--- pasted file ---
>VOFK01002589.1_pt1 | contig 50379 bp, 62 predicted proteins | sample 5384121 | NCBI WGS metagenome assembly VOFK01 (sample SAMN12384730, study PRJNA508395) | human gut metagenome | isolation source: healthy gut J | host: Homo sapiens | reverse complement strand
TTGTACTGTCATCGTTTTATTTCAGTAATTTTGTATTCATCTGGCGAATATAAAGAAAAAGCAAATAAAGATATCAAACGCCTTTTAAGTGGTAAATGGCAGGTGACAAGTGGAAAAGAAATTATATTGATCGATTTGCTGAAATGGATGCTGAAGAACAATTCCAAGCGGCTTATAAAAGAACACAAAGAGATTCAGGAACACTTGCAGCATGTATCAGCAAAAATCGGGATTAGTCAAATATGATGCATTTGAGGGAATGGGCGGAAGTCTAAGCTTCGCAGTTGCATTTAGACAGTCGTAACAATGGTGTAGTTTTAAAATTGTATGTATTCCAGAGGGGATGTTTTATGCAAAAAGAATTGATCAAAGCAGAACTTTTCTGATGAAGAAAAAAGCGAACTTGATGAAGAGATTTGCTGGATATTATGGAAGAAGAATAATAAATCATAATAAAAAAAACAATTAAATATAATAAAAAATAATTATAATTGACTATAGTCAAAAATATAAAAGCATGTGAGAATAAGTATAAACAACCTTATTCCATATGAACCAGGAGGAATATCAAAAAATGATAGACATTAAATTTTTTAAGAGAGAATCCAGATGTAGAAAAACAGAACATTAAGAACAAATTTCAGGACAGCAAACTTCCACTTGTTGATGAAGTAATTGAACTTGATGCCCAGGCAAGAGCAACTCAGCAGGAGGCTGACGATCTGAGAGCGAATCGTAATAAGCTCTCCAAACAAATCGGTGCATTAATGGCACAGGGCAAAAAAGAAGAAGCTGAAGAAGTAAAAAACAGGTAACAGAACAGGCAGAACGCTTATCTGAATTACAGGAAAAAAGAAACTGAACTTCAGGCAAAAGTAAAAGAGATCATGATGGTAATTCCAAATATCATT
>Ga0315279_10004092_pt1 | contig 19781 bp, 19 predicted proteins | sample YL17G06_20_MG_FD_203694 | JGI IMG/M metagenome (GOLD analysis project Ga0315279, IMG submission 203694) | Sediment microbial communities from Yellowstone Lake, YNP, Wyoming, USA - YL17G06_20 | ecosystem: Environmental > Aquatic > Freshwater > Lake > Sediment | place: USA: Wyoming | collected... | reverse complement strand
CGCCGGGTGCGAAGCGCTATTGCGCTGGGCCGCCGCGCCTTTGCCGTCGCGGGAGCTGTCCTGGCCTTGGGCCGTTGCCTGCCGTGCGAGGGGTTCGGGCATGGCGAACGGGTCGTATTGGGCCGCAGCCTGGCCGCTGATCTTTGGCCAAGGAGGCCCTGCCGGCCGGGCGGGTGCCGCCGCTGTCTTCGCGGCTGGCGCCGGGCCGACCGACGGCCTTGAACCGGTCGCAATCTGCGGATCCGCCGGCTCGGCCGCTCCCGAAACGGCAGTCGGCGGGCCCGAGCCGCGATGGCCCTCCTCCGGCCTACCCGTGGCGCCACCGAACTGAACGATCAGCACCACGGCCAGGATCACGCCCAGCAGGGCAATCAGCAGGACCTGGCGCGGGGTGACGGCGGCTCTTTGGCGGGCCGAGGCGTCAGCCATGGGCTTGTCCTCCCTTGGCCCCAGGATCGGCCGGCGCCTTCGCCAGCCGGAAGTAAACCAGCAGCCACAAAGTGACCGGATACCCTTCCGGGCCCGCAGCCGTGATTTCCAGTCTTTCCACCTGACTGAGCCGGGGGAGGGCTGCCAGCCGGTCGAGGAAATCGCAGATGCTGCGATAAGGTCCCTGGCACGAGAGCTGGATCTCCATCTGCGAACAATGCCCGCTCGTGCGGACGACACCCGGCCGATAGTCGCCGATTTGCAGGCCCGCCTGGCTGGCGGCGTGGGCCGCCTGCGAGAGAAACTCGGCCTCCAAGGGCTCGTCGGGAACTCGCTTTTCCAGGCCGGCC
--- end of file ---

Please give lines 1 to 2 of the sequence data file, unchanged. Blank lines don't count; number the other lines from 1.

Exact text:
>VOFK01002589.1_pt1 | contig 50379 bp, 62 predicted proteins | sample 5384121 | NCBI WGS metagenome assembly VOFK01 (sample SAMN12384730, study PRJNA508395) | human gut metagenome | isolation source: healthy gut J | host: Homo sapiens | reverse complement strand
TTGTACTGTCATCGTTTTATTTCAGTAATTTTGTATTCATCTGGCGAATATAAAGAAAAAGCAAATAAAGATATCAAACGCCTTTTAAGTGGTAAATGGCAGGTGACAAGTGGAAAAGAAATTATATTGATCGATTTGCTGAAATGGATGCTGAAGAACAATTCCAAGCGGCTTATAAAAGAACACAAAGAGATTCAGGAACACTTGCAGCATGTATCAGCAAAAATCGGGATTAGTCAAATATGATGCATTTGAGGGAATGGGCGGAAGTCTAAGCTTCGCAGTTGCATTTAGACAGTCGTAACAATGGTGTAGTTTTAAAATTGTATGTATTCCAGAGGGGATGTTTTATGCAAAAAGAATTGATCAAAGCAGAACTTTTCTGATGAAGAAAAAAGCGAACTTGATGAAGAGATTTGCTGGATATTATGGAAGAAGAATAATAAATCATAATAAAAAAAACAATTAAATATAATAAAAAATAATTATAATTGACTATAGTCAAAAATATAAAAGCATGTGAGAATAAGTATAAACAACCTTATTCCATATGAACCAGGAGGAATATCAAAAAATGATAGACATTAAATTTTTTAAGAGAGAATCCAGATGTAGAAAAACAGAACATTAAGAACAAATTTCAGGACAGCAAACTTCCACTTGTTGATGAAGTAATTGAACTTGATGCCCAGGCAAGAGCAACTCAGCAGGAGGCTGACGATCTGAGAGCGAATCGTAATAAGCTCTCCAAACAAATCGGTGCATTAATGGCACAGGGCAAAAAAGAAGAAGCTGAAGAAGTAAAAAACAGGTAACAGAACAGGCAGAACGCTTATCTGAATTACAGGAAAAAAGAAACTGAACTTCAGGCAAAAGTAAAAGAGATCATGATGGTAATTCCAAATATCATT